What NOT to Do When Working with a Lawyer


Do you know how to maximize your attorney-client relationship? Here are tips, straight from a lawyer, on things to avoid doing that can improve your overall client experience.

1. Just Drop By

Your lawyer is here for you – that’s why they took on your case, but do your best to respect their schedule. The way they can help you the best is by keeping an organized schedule. It can hurt more than help to “just drop by” to check on how things are going, but by all means, make appointments to do this whenever you feel it necessary.

2. Expect Your Lawyer to Sort it Out

You retained your attorney to represent you in a criminal matter, but they aren’t a mind reader. Your attorney might be the most experienced, qualified individual you could have hoped to secure for your defense, but they are human – they have limits. When you bring them documents and other types of evidence, be as cohesive and organized as possible to help your attorney out. Limit what you share with them to what you know is pertinent to your case, to avoid further convoluting the issue.

3. Get Mad at Your Lawyer

It will be incredibly difficult for your lawyer to defend you if they don’t like you. For this reason, avoid yelling and getting mad at your lawyer over small issues. Know which hills to die on. It is not, for example, worth an argument if your attorney is not available to speak with you while he or she is having dinner with their family.

4. Assume You Are the Only Client

Most attorneys take on multiple cases at a time – hopefully not too many. Don’t get upset if your attorney or member of the legal staff doesn’t automatically recognize you on the phone without identification. Respect that your attorney is dealing with other clients that need him or her as much as you do.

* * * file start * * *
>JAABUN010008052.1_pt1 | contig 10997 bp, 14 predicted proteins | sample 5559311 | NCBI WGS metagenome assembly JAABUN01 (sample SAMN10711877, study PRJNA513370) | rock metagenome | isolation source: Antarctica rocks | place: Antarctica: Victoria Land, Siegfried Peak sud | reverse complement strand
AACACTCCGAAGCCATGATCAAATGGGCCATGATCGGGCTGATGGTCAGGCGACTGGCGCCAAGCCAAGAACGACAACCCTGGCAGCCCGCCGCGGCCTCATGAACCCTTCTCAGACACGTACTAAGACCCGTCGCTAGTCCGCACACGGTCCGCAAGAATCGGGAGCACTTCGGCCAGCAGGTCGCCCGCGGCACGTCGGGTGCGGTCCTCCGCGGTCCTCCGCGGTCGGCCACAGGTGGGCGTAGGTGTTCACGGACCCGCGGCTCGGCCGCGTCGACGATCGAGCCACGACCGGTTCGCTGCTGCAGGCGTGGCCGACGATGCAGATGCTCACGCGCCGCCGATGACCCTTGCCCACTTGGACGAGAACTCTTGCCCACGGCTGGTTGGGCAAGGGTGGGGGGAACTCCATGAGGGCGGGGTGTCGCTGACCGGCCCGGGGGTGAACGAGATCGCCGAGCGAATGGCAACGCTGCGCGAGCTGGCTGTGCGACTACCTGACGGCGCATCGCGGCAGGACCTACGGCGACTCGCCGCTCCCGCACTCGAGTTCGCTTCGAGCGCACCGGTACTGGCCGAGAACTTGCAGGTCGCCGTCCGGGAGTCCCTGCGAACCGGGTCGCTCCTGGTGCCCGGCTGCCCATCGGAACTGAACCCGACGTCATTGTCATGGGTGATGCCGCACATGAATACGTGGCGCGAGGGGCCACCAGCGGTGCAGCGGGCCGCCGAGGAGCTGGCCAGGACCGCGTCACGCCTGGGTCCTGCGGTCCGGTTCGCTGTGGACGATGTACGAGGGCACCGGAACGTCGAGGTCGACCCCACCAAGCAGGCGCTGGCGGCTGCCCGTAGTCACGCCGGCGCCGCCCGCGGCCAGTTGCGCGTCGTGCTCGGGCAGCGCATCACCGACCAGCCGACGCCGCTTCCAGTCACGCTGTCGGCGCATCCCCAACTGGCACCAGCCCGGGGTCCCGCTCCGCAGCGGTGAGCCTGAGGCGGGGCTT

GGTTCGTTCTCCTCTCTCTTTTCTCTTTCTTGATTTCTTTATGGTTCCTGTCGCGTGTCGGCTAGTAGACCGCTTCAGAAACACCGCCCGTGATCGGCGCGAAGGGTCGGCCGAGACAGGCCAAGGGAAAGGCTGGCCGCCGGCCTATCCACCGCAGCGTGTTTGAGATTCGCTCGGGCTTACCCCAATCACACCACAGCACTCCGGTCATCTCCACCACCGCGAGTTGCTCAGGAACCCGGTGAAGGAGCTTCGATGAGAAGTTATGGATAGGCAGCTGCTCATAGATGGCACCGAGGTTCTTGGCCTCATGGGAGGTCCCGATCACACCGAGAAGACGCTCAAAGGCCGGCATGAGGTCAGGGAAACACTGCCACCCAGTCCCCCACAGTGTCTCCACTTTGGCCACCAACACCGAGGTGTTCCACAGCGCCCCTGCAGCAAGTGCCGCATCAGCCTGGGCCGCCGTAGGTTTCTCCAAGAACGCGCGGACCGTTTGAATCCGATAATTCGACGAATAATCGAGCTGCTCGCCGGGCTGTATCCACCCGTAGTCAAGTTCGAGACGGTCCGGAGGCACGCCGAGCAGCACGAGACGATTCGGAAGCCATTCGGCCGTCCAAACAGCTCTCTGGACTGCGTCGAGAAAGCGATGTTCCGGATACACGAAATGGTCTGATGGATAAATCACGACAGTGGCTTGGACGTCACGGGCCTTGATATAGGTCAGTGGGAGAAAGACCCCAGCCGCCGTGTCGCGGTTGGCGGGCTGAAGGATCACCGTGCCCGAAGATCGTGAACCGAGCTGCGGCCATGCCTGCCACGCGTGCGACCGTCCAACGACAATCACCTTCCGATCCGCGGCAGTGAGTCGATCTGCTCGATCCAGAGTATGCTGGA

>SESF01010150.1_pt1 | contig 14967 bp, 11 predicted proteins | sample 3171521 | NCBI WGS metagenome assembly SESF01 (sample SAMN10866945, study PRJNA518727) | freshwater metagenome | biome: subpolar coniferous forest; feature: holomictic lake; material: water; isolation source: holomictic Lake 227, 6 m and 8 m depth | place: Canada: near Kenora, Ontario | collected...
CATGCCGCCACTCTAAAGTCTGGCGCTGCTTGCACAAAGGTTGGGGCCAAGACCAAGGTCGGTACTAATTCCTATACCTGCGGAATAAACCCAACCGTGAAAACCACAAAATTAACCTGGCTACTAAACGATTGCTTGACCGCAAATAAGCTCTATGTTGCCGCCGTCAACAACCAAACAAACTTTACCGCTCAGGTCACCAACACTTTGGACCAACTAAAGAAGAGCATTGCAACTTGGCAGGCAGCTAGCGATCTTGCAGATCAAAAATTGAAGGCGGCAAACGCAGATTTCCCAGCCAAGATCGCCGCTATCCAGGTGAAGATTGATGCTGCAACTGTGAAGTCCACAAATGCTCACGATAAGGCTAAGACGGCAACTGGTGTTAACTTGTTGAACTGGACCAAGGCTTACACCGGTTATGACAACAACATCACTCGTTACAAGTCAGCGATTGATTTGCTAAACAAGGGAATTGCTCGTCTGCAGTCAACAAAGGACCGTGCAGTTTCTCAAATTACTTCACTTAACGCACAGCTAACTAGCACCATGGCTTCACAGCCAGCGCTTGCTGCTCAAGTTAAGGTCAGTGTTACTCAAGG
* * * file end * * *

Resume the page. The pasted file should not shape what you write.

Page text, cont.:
5. Don’t Trust Your Lawyer

Skepticism in certain doses can be healthy, but overall, you want to trust your lawyer. That is, after all, why you hired him or her. Often the best case outcomes happen when the client trusts his or her attorney.

6. Hide Things from Your Lawyer

Help your lawyer help you by disclosing all relevant information. Far too often, clients will keep things from their attorney. Even worse, clients can spring things on their attorney in court.

7. Nickel and Dime

People pay money in exchange for goods and services. That’s just how our economy works. If you retain an attorney, expect to pay legal fees. Your attorney and his or her legal staff has worked hard on your case, and regardless of the outcome, they deserve their dues.

Koffel Brininger Nesbitt loves getting to know it’s clients. We believe this is the best way to foster a positive attorney-client relationship, which often produces the best outcome. Learn more about our approach by watching the video below, or contacting us directly to schedule a consultation.